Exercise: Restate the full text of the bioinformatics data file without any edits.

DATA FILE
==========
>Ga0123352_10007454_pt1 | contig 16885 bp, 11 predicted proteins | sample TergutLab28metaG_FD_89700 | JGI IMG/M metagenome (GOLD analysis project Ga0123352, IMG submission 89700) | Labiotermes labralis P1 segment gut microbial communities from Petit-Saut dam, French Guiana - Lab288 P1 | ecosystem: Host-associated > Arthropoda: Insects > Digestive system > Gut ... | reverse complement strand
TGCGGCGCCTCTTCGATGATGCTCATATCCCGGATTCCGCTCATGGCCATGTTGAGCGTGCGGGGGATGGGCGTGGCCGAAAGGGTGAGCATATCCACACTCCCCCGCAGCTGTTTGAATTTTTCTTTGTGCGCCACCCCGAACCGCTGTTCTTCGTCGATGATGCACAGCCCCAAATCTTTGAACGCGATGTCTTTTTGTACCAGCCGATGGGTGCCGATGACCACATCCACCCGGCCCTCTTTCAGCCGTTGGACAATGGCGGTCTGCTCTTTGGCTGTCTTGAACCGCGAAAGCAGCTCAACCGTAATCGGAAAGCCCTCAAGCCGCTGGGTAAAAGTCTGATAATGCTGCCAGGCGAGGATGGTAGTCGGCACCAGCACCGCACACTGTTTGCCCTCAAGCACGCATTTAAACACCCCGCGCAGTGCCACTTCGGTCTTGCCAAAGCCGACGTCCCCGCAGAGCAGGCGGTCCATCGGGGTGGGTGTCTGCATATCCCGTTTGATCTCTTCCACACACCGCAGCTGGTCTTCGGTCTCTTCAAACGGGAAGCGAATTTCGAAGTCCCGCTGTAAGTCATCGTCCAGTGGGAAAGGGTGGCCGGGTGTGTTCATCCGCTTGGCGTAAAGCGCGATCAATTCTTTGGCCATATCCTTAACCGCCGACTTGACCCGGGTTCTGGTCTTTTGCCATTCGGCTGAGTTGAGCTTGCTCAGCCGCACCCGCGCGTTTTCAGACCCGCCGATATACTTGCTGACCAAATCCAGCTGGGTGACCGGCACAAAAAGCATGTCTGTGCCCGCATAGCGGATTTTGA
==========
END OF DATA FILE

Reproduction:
>Ga0123352_10007454_pt1 | contig 16885 bp, 11 predicted proteins | sample TergutLab28metaG_FD_89700 | JGI IMG/M metagenome (GOLD analysis project Ga0123352, IMG submission 89700) | Labiotermes labralis P1 segment gut microbial communities from Petit-Saut dam, French Guiana - Lab288 P1 | ecosystem: Host-associated > Arthropoda: Insects > Digestive system > Gut ... | reverse complement strand
TGCGGCGCCTCTTCGATGATGCTCATATCCCGGATTCCGCTCATGGCCATGTTGAGCGTGCGGGGGATGGGCGTGGCCGAAAGGGTGAGCATATCCACACTCCCCCGCAGCTGTTTGAATTTTTCTTTGTGCGCCACCCCGAACCGCTGTTCTTCGTCGATGATGCACAGCCCCAAATCTTTGAACGCGATGTCTTTTTGTACCAGCCGATGGGTGCCGATGACCACATCCACCCGGCCCTCTTTCAGCCGTTGGACAATGGCGGTCTGCTCTTTGGCTGTCTTGAACCGCGAAAGCAGCTCAACCGTAATCGGAAAGCCCTCAAGCCGCTGGGTAAAAGTCTGATAATGCTGCCAGGCGAGGATGGTAGTCGGCACCAGCACCGCACACTGTTTGCCCTCAAGCACGCATTTAAACACCCCGCGCAGTGCCACTTCGGTCTTGCCAAAGCCGACGTCCCCGCAGAGCAGGCGGTCCATCGGGGTGGGTGTCTGCATATCCCGTTTGATCTCTTCCACACACCGCAGCTGGTCTTCGGTCTCTTCAAACGGGAAGCGAATTTCGAAGTCCCGCTGTAAGTCATCGTCCAGTGGGAAAGGGTGGCCGGGTGTGTTCATCCGCTTGGCGTAAAGCGCGATCAATTCTTTGGCCATATCCTTAACCGCCGACTTGACCCGGGTTCTGGTCTTTTGCCATTCGGCTGAGTTGAGCTTGCTCAGCCGCACCCGCGCGTTTTCAGACCCGCCGATATACTTGCTGACCAAATCCAGCTGGGTGACCGGCACAAAAAGCATGTCTGTGCCCGCATAGCGGATTTTGA